Last week, Congress voted on and passed a bipartisan spending bill that will fund the federal government through the rest of the bookkeeping year. This legislation, also known as an omnibus, combines twelve different appropriations bills into a single bill.
This year the omnibus contributed to $165 billion in overall spending cuts since 2010, while protecting jobs, strengthening our nation’s national security, and directing funds to many vital parts of our government. It also includes several provisions and budget cuts directed at areas where the government has overstepped its bounds.
For example, the IRS budget has been cut by $345.6 million amid reports earlier this year of gross incompetence and abuse of power, and Obamacare will not receive another dollar in new spending.
Farmers and ranchers will receive needed relief from regulatory overreach by the EPA. The spending bill cuts the agency’s staffing to its lowest levels since 1989 and requires them to withdraw a new rule under the Clean Water Act that would’ve allowed government regulation of on-farm irrigation ditches or ponds.
This bill also does not provide a single dime for President Obama’s unilateral executive amnesty.
In fact, it challenges the president’s entire approach on immigration by withholding yearlong funding for the Department of Homeland Security. This sets up a real debate on amnesty and illegal immigration for next month so the new Republican majority in the House and Senate can fully weigh in on the issue.
Apart from signing or vetoing legislation, the president’s responsibility is to implement the law, not write the law or rule by decree. The showdown on the president’s immigration policy will occur next year and there will be several more debates throughout the rest of his two years in office.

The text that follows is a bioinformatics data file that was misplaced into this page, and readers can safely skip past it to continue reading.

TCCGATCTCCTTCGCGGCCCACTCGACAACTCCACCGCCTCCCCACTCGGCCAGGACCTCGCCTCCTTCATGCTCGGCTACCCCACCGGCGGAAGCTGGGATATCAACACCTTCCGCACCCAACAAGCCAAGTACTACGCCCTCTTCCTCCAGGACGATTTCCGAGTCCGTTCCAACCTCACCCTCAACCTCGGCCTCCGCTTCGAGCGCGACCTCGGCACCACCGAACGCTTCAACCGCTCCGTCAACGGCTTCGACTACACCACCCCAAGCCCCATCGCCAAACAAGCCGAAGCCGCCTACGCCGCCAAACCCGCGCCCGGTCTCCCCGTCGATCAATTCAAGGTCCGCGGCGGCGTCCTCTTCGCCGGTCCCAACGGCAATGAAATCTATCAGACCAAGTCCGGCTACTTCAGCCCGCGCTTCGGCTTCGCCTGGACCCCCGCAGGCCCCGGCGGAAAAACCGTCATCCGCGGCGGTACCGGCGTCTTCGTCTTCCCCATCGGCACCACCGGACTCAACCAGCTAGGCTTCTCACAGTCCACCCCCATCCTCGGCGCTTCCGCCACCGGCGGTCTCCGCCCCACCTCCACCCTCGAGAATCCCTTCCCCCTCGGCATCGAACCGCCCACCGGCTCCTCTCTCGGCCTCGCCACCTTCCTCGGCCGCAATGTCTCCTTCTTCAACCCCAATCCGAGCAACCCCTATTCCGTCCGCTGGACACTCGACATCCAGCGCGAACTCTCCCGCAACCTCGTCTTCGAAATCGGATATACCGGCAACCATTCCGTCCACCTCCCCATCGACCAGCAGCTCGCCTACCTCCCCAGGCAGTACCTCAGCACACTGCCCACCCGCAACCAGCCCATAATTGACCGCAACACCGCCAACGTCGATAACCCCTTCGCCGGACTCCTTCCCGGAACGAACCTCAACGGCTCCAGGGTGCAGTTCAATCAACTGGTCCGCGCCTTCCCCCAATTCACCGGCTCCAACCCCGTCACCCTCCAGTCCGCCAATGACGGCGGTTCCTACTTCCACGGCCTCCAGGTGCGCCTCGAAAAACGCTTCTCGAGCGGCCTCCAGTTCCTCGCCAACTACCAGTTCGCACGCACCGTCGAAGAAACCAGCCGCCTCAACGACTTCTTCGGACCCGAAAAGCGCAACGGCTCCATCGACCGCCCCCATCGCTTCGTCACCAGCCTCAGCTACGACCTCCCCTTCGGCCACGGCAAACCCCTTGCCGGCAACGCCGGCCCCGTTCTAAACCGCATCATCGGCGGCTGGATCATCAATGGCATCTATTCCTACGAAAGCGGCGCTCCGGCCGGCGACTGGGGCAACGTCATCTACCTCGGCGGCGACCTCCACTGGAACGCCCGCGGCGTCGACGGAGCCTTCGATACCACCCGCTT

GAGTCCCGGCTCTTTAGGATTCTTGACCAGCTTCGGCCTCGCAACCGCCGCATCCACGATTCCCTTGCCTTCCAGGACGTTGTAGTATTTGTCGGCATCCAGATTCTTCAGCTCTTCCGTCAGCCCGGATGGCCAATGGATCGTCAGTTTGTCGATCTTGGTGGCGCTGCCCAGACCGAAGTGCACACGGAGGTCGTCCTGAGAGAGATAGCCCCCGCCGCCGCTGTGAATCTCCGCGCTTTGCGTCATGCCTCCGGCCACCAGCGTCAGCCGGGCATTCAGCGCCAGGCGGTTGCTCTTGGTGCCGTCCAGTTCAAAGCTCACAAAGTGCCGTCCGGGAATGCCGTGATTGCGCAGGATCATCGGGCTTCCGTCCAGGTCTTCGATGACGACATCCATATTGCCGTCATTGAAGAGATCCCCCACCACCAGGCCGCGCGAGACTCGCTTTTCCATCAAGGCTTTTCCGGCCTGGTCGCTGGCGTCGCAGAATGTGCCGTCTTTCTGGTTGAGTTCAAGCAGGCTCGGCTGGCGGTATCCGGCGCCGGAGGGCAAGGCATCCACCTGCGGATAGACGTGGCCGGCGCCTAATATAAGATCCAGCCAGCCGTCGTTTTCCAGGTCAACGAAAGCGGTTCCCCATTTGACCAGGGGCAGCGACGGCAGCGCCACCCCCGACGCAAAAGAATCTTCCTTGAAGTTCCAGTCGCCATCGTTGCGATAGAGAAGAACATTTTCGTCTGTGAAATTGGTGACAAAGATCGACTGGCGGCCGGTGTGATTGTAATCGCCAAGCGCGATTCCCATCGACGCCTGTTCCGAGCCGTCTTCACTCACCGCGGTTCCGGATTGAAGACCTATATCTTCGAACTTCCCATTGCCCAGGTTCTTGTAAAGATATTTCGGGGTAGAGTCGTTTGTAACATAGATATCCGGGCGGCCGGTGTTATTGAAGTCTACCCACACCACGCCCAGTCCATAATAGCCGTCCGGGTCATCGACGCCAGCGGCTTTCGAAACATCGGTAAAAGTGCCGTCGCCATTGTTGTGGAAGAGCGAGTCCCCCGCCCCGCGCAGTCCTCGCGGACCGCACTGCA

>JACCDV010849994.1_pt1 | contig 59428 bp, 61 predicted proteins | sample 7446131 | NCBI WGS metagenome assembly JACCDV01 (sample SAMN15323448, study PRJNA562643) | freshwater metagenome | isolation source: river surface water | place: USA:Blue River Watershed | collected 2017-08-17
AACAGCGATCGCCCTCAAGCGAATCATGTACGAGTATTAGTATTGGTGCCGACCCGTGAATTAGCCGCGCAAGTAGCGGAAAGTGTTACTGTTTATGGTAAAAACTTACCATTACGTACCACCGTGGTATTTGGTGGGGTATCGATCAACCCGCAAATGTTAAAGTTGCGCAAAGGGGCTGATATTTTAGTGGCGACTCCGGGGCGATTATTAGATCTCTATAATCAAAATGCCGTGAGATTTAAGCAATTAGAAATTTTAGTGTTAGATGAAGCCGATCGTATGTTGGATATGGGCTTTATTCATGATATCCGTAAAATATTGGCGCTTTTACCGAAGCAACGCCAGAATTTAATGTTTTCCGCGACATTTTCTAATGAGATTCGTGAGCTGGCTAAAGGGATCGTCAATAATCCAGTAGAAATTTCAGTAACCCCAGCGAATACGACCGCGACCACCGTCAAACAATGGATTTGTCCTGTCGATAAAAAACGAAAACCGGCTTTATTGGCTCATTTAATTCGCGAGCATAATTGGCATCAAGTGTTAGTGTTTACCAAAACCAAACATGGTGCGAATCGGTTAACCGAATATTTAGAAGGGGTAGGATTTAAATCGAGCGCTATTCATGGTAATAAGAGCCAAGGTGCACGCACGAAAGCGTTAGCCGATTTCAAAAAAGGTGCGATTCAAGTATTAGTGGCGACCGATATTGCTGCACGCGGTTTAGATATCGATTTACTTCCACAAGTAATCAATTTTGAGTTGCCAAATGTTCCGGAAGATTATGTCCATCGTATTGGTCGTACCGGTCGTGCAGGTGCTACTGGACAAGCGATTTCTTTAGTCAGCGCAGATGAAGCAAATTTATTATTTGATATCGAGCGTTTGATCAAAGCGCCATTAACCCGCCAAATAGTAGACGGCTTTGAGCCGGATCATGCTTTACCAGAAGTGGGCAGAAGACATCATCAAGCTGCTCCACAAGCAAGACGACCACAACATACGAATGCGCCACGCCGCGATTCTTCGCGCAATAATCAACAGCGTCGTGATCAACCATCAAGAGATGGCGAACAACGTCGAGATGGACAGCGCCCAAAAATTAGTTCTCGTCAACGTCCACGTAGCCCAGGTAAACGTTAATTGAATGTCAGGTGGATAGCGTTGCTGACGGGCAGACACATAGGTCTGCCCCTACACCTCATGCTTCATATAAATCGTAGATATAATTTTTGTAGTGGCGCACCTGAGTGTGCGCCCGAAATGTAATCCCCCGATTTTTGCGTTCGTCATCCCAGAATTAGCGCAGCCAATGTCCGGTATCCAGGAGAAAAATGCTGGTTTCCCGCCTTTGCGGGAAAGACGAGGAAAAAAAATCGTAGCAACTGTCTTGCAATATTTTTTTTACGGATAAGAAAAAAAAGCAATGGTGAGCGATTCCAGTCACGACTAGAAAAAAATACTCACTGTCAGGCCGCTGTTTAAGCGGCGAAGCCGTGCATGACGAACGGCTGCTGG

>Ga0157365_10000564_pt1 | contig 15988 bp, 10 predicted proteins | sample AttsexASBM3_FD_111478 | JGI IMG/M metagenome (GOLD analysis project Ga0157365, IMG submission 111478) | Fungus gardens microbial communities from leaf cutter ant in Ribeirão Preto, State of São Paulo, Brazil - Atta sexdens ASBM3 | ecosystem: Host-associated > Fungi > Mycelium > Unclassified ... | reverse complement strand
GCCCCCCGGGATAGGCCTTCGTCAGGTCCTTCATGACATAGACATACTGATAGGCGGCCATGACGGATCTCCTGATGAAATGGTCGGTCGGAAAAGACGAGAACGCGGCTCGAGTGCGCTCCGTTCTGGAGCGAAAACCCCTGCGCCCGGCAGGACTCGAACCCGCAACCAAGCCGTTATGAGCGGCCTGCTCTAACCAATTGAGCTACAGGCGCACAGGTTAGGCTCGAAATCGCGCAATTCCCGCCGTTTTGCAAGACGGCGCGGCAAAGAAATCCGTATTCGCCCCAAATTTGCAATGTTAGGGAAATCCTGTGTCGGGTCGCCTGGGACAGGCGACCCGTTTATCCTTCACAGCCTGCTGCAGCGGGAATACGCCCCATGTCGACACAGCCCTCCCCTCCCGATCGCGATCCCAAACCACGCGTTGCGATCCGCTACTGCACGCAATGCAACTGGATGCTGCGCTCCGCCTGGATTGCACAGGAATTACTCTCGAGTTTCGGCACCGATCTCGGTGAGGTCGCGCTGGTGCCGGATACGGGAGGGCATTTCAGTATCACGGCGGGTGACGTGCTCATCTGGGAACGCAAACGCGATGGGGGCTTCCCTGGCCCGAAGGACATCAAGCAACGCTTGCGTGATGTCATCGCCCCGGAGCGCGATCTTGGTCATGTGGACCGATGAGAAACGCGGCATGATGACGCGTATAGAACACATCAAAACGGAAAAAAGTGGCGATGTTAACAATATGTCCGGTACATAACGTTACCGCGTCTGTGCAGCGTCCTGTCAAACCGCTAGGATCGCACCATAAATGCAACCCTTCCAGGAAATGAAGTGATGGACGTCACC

It’s clear from the recent election that President Obama’s unpopular policies are what cost many of his fellow Democrats their job in Congress. As a result, Republicans will take control of the Senate and have the largest majority in the House since the 1920’s.
The shift in power means we now have a new set of chairmen and chairwomen who control the hearing schedule, we now have the ability to control the appropriations process, and the Senate will now control the confirmation process – meaning they do not have to approve executive appointments or treaty proposals.
Through his actions and rhetoric over the course of the last six years, the president has made himself into a lame duck. He is beyond salvaging his failed agenda. His only remaining option is to drag the rest of us down through political gamesmanship, and I will not be complicit in allowing that to happen.
This spending agreement isn’t perfect, but it represents real priorities and most importantly keeps the federal government open. It keeps the USDA offices open; it keeps Social Security offices open; and it ensures our country’s servicemen and women receive their hard earned paychecks.
We now have an opportunity to return to a regular legislative order. The president’s policies have caused grief not only to his own party, but the American people at large. In the 114th Congress, I look forward to reversing this trend by supporting commonsense policies that will get our country back on track.